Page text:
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Most graduate students embark on their PhD researches with an interest in some general topic, issue, or problem. The task of writing a PhD, however, requires an ability to identify a specific research project that integrates theory, evidence, and methods into a coherent analytical framework.
At the same time, social science training frequently ill-prepares students for this task. Consider, for example, that substantive courses (religion, family, race/ethnicity etc.), theory courses, and methods courses are all thought separately and largely independently of one another.
Theory modules are often presented as a set of interesting yet abstract ideas lacking in empirical grounding. Methods modules are frequently perceived by students as largely theory-free.
This module, then, seeks to help you to consider more deeply the connections between theory, evidence, and methods, in your PhD research by exposing you to some of the variety of approaches and perspectives available in the discipline for thinking analytically about these linkages. As such, it will address important questions such as: what are the specific theoretical issues involved in your PhD? How does your study provide evidence for one theoretical approach as against another? And thus what evidence is most relevant?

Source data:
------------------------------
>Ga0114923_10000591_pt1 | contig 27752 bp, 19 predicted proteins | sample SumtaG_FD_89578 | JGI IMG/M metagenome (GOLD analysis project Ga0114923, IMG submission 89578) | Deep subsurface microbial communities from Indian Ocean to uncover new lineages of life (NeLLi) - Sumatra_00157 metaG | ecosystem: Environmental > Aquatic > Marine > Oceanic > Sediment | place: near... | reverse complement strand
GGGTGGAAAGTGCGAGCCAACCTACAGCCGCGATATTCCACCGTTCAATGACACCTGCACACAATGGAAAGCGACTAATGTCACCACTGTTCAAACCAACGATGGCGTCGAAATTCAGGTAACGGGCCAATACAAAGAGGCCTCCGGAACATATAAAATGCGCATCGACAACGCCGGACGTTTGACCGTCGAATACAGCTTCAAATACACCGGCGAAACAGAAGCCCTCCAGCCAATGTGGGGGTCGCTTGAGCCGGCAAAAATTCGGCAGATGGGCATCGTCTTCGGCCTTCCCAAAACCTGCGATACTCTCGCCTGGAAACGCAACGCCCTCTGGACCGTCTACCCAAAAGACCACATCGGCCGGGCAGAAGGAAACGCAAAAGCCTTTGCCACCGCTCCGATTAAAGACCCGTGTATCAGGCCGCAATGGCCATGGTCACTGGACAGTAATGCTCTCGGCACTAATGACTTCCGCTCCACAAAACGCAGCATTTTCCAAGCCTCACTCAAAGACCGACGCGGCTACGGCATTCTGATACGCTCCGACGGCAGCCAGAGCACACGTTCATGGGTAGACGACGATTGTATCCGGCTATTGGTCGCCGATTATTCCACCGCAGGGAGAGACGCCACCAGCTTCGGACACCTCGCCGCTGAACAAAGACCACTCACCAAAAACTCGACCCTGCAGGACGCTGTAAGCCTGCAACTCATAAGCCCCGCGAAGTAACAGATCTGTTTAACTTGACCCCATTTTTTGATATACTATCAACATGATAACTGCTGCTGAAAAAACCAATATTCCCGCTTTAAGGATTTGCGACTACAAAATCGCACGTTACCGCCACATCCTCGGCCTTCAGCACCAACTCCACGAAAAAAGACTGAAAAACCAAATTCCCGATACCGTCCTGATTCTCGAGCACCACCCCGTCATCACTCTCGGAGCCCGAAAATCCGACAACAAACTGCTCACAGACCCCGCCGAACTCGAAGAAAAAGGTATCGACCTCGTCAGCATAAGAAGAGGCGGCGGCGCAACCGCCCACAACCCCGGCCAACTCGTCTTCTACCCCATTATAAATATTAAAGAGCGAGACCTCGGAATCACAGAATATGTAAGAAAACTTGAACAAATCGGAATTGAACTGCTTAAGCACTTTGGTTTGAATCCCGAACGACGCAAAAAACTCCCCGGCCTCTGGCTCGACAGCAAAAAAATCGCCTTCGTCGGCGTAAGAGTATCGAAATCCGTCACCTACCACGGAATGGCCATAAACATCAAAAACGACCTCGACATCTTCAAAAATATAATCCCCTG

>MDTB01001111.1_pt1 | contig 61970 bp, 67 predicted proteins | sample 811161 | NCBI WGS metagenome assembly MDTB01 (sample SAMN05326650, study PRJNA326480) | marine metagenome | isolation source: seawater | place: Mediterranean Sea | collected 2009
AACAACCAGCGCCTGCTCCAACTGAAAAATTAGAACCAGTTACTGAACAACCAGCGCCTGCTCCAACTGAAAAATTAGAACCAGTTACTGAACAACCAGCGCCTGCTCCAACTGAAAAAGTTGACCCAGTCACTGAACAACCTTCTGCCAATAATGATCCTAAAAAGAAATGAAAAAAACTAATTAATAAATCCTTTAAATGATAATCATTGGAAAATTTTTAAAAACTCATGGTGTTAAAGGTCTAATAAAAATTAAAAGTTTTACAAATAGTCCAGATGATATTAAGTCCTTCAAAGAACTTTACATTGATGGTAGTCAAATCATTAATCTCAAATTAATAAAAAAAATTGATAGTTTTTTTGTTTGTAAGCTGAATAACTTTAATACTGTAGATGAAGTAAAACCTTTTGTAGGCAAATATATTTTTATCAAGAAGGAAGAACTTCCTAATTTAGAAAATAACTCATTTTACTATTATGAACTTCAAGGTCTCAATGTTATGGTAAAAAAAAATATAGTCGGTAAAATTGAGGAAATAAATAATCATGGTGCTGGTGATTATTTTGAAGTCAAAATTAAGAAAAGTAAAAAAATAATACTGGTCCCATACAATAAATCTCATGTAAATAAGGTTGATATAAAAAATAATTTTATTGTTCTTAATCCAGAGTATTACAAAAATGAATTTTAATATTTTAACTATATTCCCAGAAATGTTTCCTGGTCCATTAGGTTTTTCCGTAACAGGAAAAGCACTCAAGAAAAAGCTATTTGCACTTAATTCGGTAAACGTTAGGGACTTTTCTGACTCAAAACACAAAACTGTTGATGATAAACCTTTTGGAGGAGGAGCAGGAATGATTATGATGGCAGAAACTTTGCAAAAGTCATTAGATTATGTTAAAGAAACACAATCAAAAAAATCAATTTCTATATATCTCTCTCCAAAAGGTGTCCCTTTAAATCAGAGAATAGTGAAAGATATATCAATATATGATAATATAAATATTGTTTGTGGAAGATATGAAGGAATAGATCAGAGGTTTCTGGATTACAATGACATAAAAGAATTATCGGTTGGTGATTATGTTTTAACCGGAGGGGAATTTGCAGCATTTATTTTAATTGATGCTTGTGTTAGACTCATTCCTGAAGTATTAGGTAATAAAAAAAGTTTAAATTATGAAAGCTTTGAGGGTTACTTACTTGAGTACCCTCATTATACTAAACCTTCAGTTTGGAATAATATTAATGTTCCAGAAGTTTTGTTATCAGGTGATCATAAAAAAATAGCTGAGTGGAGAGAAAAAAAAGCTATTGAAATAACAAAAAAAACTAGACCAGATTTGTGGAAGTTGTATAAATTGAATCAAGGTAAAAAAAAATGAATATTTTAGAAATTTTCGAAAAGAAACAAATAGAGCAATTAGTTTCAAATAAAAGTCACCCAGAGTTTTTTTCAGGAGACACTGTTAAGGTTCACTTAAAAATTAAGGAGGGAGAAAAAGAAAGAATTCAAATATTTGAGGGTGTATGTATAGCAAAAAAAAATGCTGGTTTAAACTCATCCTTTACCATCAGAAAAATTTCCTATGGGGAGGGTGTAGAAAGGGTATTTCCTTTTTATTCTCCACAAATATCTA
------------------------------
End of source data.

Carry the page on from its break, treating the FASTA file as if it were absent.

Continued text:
Student Learning Outcomes
By the end of this course, students should be able to:
• Explain the relationship between theory, methods and data within their own PhD thesis.
• Map the argument of their PhD thesis
• Analyze the sociological arguments of other PhD theses
• Develop a ‘plan of action’ for their own PhD thesis
• Prepare a professional poster for their own PhD
The course is assessed on a ‘satisfactory/did not complete’ basis. There are 3 components to the assessment:
1) You are expected to attend all class meetings, do the readings before the class and come prepared to discuss them, and to make presentations and provide comments when that is part of the structure of the class.
2) You will be expected to prepare a professional poster mapping the structure of your PhD research including:
i. Description of topic (no more than 600 words):
• Aims and objectives
• Central research questions
ii. Methodology, including, for example (no more than 600 words):
• Investigative and analytic methods
• Theoretical frameworks
iii. Research plan (no more than 400 words):
• Schedule for the completion of tasks/phases of the project and
efficient management and performance of research.
iv. Description of the relationship of the project to existing research (no more
than 600 words).
• How the project will make a new contribution to knowledge.